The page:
Ushuaia, the southernmost city in the world, is not a remote and barren land but a place of intoxicating beauty.
Let's begin at the end.
Day's end. Seems right, arriving, as we are, at the world's end.
Our plane is skimming above an infinite pile of white, fluffy clouds toward Ushuaia, the southernmost city on the planet. In the distance, a molten sun liquefies the fleece into bubbling, fiery orange and turns the sky crimson. Glimpsed through the clouds, the island-studded pastel-blue waters of the Strait of Magellan shimmer in the waning light.
I beam thought waves to my 15-year-old son, Sam, whose poofy brown 'fro I spot a few rows up. Are you seeing this? I am hoping that he has set his book down. It is a painful wish, given the many times I have implored him to pick a book up.
My wife, Jessica, is seated next to Sam. I try telepathy on her, too. Make sure you guys see this, I keep repeating. Make sure you guys see this.
As I gape at the descending sun, our plane is swallowed for a couple of minutes by the clouds, and everything turns white. When we emerge a few minutes later, the sun is gone, leaving behind a magenta glow. A mountain range rivets my attention. Enormous and brooding in the gathering gray light, it slides down into a raggedy shoreline that disappears into the now-silvery water.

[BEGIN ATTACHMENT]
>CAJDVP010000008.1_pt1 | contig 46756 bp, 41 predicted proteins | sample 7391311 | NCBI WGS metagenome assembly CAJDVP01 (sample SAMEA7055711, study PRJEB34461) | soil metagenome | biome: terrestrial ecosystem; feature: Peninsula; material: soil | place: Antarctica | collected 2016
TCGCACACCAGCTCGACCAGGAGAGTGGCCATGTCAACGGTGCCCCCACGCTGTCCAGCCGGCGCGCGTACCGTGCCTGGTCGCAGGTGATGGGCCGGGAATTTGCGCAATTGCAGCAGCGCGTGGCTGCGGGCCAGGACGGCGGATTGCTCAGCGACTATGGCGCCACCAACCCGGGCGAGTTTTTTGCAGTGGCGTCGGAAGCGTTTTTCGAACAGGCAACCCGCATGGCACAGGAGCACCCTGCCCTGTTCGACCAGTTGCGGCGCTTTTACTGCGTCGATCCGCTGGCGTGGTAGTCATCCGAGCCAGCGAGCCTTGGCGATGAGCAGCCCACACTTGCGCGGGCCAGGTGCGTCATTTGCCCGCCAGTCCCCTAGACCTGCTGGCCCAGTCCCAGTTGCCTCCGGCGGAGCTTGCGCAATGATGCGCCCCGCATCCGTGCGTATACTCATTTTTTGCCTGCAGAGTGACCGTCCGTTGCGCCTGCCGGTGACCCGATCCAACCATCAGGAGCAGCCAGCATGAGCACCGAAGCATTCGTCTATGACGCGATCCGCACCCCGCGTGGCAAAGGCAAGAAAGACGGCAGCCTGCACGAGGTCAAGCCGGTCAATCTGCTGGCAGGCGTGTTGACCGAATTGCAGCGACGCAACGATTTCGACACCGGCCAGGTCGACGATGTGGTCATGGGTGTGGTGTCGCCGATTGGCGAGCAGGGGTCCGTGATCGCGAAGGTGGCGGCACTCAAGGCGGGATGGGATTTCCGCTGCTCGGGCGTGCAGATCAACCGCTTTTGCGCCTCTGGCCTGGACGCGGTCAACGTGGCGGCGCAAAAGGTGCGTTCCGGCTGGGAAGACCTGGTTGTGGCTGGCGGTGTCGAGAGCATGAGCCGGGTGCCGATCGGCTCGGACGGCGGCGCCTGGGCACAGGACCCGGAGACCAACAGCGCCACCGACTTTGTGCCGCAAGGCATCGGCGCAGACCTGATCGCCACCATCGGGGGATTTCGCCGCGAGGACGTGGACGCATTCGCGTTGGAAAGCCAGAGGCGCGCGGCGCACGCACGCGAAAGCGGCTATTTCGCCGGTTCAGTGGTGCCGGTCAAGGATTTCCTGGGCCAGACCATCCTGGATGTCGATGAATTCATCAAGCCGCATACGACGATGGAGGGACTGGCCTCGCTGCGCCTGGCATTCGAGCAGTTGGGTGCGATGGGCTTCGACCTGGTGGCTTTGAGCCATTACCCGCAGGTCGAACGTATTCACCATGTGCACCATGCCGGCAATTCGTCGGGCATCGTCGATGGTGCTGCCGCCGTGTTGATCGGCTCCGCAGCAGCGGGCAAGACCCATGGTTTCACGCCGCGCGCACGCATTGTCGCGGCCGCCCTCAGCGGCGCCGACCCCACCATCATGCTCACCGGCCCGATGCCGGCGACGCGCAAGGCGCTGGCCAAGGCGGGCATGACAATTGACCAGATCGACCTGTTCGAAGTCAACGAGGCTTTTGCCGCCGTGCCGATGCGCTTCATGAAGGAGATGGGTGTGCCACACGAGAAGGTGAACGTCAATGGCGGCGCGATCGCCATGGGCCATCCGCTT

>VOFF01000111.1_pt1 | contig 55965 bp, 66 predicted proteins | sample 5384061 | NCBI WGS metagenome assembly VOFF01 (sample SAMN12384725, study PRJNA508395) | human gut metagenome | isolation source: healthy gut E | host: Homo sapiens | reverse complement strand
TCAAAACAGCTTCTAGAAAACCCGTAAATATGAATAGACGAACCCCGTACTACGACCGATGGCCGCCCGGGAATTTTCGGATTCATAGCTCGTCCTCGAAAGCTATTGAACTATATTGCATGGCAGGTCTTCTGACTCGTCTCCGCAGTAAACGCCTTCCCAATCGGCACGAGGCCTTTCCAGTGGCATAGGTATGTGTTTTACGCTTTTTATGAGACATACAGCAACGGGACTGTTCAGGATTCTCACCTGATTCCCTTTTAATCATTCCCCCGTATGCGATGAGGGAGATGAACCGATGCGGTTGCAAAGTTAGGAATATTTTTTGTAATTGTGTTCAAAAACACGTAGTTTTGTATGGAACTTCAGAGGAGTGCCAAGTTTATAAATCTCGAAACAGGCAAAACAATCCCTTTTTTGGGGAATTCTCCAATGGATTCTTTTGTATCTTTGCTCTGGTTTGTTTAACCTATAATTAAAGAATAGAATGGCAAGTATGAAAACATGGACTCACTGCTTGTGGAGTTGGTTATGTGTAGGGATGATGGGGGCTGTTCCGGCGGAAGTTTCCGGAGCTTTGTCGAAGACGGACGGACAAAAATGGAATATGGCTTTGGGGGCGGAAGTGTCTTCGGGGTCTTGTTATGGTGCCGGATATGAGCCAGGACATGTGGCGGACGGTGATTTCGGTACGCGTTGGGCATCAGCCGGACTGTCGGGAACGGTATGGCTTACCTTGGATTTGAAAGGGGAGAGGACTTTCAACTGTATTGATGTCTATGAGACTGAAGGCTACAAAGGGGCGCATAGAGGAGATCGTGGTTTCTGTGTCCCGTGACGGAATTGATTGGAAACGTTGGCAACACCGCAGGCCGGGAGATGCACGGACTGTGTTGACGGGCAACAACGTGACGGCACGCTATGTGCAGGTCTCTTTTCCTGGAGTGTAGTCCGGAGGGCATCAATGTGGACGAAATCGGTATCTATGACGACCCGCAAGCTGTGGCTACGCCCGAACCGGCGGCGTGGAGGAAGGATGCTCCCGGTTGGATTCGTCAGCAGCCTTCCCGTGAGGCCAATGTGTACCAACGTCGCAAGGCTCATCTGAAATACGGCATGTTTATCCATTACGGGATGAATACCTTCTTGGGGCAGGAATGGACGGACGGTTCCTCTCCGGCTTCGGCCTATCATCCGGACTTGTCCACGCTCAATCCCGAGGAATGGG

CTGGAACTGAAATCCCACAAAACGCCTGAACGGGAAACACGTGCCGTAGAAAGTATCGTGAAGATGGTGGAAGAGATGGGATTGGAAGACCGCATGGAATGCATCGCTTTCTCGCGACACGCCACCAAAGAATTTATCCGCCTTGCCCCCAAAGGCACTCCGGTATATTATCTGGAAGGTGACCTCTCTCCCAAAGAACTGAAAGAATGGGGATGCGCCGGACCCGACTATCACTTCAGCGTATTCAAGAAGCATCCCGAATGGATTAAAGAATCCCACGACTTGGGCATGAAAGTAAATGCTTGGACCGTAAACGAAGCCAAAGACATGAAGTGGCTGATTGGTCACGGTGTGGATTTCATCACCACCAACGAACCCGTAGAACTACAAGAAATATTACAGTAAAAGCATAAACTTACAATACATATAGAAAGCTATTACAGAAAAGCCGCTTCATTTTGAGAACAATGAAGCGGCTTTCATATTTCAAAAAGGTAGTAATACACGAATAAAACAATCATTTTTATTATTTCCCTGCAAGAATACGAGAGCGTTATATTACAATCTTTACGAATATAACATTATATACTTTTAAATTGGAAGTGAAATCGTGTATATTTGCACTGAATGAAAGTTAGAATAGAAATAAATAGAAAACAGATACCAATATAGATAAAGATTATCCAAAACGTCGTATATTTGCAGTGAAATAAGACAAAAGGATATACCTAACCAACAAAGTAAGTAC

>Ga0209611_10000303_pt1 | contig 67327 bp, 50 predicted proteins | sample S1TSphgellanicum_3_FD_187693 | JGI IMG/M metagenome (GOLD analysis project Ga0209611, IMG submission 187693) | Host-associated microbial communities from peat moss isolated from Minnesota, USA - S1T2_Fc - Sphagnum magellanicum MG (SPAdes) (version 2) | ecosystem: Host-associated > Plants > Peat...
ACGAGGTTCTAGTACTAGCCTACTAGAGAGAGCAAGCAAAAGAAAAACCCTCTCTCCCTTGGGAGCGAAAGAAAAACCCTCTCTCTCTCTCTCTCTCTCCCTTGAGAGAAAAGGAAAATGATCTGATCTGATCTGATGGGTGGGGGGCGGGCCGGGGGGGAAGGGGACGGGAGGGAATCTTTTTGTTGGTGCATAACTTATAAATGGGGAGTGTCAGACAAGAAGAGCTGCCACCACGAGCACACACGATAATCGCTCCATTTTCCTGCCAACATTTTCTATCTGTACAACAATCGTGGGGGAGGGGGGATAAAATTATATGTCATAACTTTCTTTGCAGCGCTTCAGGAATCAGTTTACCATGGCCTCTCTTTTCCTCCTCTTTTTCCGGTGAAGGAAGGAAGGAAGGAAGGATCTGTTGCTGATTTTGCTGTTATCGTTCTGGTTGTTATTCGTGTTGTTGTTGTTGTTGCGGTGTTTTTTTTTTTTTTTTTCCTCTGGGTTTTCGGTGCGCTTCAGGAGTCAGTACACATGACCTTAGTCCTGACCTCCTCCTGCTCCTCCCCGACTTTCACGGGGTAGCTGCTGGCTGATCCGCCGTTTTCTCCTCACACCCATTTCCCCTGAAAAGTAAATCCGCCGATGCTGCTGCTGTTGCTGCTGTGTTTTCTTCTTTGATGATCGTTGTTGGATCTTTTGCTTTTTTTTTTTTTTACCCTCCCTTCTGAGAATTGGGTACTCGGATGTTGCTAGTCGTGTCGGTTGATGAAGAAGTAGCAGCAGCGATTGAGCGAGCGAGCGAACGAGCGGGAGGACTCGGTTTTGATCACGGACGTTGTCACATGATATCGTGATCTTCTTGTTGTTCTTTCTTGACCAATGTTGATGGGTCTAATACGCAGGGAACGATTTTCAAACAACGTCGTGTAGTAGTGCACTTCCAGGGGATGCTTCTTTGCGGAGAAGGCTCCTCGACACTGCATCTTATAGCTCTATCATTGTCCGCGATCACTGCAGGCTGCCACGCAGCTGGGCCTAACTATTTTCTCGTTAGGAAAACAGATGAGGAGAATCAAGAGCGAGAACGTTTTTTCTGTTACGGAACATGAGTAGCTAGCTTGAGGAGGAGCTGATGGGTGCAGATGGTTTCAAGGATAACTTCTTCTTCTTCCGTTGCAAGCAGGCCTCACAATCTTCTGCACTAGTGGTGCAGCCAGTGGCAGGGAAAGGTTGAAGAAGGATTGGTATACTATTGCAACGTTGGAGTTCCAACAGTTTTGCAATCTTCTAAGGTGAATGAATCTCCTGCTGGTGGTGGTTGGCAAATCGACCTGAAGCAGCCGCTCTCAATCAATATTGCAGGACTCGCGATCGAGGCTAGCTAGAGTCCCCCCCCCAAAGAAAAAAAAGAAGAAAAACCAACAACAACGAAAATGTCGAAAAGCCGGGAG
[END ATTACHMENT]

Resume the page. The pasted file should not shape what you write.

The plane is absolutely silent.
We fly directly over an expanse of black water and head toward a twinkling of lights in the foothills ahead. The plane slips onto the runway in a wink.
"Did you see that?" I ask excitedly when I catch up with my family in the airport.
"See what?" Sam says.
"See what? That incredible sunset. I couldn't believe it. Did you see it?"
"Oh, yeah. It was amazing."
"Amazing? It was more than amazing. It was … I don't know … really unbelievably amazing. Jessica, did you see it?"
"Yes, yes," she replies. "I saw it. Couldn't take my eyes off it. Just beautiful. Do you know where we get our luggage?"
"Our luggage? I'm talking about that incredible sunset. Did you see it?"
"Yes, I told you I saw it. Now, we need to get our luggage."
"But could you believe it? You don't seem to think it was amazing."
"Jim, it was amazing. But you don't seem to want to hear me."
"I'm hearing you. You want our luggage."
"I mean about the sunset. You want to tell me how to feel about it. You always do that."
"No, I don't," I reply. "Always do what?"
"Tell me what I should think."
"She's right, Dad," Sam chimes in.
"Right? About what?"
"About telling us what to think."
"I can't believe you guys. I'm just trying to share my enthusiasm, and you guys are just...I do not tell you what to think."
"You do, Dad."
"Yeah, well, if I do, and I am not saying I do, it's because I'm usually right."
Jessica and Sam look at each other and roll their eyes.
"Let's just find the luggage," Jessica says.